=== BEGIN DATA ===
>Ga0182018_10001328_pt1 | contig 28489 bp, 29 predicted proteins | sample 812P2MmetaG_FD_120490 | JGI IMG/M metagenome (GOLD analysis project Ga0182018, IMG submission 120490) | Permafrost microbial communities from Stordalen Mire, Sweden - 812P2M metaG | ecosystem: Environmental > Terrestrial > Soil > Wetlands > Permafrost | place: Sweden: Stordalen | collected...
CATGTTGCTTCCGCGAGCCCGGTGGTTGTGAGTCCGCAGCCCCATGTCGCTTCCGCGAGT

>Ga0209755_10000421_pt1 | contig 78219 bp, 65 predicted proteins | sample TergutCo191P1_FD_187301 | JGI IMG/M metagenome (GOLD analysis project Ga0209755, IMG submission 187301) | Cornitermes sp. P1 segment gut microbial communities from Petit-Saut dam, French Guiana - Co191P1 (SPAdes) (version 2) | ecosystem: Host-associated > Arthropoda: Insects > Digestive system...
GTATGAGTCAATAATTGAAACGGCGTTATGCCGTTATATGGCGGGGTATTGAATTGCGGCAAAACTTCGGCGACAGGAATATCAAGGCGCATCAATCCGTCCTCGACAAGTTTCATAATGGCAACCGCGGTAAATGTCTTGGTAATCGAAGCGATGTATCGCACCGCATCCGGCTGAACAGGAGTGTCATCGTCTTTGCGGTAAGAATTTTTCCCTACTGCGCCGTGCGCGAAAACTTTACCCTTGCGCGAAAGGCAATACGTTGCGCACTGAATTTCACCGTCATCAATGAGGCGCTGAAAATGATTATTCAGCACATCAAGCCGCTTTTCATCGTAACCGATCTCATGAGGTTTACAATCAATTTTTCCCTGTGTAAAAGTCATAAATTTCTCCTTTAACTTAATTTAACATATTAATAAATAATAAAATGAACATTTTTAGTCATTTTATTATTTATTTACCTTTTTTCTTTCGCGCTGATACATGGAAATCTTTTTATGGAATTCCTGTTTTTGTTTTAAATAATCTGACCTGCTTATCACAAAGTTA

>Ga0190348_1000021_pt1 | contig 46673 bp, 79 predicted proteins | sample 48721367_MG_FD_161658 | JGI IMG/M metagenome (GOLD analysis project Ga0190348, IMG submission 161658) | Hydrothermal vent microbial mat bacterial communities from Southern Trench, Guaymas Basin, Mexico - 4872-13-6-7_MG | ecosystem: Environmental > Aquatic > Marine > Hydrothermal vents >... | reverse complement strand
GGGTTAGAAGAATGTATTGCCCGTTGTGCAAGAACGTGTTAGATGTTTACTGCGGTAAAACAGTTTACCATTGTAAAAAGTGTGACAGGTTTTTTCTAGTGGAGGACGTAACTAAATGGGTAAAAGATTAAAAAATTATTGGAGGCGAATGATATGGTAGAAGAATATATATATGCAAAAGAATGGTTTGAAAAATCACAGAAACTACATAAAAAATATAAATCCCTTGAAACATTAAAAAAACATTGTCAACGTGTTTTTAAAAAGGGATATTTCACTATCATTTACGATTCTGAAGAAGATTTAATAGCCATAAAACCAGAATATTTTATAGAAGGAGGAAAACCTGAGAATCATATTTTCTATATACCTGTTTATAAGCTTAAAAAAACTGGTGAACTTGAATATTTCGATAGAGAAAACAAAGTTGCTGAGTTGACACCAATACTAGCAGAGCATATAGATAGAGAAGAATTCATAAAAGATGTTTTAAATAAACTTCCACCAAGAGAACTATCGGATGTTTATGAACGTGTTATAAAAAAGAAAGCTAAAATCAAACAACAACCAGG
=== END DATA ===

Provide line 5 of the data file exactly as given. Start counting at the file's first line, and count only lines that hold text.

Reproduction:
>Ga0190348_1000021_pt1 | contig 46673 bp, 79 predicted proteins | sample 48721367_MG_FD_161658 | JGI IMG/M metagenome (GOLD analysis project Ga0190348, IMG submission 161658) | Hydrothermal vent microbial mat bacterial communities from Southern Trench, Guaymas Basin, Mexico - 4872-13-6-7_MG | ecosystem: Environmental > Aquatic > Marine > Hydrothermal vents >... | reverse complement strand